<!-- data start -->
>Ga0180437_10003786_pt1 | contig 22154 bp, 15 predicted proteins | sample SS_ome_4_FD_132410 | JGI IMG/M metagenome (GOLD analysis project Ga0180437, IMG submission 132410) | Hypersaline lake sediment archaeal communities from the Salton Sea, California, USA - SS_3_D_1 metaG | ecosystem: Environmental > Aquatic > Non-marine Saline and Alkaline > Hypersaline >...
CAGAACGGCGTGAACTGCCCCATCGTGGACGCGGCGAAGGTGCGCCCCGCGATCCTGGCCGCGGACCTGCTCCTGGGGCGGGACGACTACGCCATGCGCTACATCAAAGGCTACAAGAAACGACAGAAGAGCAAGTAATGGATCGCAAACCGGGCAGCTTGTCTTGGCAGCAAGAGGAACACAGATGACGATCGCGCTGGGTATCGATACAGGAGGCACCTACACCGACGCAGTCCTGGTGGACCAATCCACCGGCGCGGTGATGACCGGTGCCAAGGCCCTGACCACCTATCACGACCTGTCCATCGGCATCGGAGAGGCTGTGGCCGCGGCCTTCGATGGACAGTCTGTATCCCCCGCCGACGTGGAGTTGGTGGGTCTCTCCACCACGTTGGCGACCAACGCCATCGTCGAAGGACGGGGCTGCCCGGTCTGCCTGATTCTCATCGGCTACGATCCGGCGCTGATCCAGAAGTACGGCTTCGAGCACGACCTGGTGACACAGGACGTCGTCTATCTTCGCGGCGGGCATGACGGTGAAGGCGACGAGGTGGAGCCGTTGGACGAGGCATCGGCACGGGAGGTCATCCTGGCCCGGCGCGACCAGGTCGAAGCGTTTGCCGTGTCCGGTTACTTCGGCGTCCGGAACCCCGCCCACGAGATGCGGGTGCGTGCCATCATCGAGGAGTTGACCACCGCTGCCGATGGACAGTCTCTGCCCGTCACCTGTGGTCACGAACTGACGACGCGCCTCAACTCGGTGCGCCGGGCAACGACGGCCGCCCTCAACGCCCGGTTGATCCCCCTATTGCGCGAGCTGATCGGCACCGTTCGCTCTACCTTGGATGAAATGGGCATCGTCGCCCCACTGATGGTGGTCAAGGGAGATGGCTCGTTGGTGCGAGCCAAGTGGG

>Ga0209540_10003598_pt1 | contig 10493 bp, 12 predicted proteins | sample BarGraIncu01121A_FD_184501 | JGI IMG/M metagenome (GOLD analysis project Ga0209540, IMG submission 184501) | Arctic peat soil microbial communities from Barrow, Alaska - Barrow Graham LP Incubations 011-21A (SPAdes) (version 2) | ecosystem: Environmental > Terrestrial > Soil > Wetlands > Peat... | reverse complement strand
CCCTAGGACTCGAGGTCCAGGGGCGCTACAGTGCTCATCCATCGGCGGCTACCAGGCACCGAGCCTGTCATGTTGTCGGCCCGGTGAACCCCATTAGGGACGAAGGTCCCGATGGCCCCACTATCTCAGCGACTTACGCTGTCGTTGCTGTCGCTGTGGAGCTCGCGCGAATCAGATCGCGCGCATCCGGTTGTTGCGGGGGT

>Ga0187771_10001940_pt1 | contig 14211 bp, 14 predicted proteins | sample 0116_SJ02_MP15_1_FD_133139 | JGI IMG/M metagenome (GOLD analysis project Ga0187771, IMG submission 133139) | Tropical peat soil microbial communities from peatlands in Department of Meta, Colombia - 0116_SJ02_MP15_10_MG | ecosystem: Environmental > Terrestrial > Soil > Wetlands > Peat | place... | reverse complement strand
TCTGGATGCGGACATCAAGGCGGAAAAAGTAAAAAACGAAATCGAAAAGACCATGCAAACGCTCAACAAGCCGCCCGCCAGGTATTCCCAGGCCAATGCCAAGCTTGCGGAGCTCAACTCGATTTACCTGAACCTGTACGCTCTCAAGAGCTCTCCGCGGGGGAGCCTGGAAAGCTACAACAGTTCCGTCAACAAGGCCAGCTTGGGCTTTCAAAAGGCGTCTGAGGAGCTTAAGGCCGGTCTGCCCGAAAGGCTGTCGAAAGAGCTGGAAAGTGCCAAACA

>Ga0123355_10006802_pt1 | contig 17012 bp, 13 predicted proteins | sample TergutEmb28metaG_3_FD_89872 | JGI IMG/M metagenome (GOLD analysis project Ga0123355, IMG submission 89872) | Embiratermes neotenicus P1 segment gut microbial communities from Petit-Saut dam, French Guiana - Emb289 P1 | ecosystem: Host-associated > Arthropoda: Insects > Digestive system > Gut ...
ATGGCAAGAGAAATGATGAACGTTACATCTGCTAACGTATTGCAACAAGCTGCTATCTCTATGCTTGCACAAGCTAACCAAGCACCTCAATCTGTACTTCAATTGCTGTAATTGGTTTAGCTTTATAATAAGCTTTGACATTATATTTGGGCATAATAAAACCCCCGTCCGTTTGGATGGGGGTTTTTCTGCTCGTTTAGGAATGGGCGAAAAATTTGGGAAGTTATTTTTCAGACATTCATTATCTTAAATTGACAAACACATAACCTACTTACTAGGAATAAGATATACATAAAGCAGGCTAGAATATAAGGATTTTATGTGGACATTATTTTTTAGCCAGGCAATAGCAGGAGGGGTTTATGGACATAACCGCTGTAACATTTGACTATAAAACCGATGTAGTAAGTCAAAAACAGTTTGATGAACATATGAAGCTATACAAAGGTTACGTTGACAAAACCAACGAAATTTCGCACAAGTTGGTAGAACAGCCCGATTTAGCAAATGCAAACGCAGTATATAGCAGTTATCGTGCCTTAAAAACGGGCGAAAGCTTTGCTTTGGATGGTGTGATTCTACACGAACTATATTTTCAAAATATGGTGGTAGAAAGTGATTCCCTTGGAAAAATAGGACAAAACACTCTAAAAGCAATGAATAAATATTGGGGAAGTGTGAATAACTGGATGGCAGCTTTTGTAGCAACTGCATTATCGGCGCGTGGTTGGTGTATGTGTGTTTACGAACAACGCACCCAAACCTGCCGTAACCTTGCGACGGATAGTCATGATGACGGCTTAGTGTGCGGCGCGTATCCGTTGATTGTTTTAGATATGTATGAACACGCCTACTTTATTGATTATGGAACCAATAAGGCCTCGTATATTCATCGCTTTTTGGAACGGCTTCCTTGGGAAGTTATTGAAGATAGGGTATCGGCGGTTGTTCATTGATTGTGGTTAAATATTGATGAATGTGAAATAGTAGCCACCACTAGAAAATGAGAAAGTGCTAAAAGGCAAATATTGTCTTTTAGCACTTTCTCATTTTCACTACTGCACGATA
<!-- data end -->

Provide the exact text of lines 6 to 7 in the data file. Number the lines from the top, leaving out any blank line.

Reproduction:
TCTGGATGCGGACATCAAGGCGGAAAAAGTAAAAAACGAAATCGAAAAGACCATGCAAACGCTCAACAAGCCGCCCGCCAGGTATTCCCAGGCCAATGCCAAGCTTGCGGAGCTCAACTCGATTTACCTGAACCTGTACGCTCTCAAGAGCTCTCCGCGGGGGAGCCTGGAAAGCTACAACAGTTCCGTCAACAAGGCCAGCTTGGGCTTTCAAAAGGCGTCTGAGGAGCTTAAGGCCGGTCTGCCCGAAAGGCTGTCGAAAGAGCTGGAAAGTGCCAAACA

>Ga0123355_10006802_pt1 | contig 17012 bp, 13 predicted proteins | sample TergutEmb28metaG_3_FD_89872 | JGI IMG/M metagenome (GOLD analysis project Ga0123355, IMG submission 89872) | Embiratermes neotenicus P1 segment gut microbial communities from Petit-Saut dam, French Guiana - Emb289 P1 | ecosystem: Host-associated > Arthropoda: Insects > Digestive system > Gut ...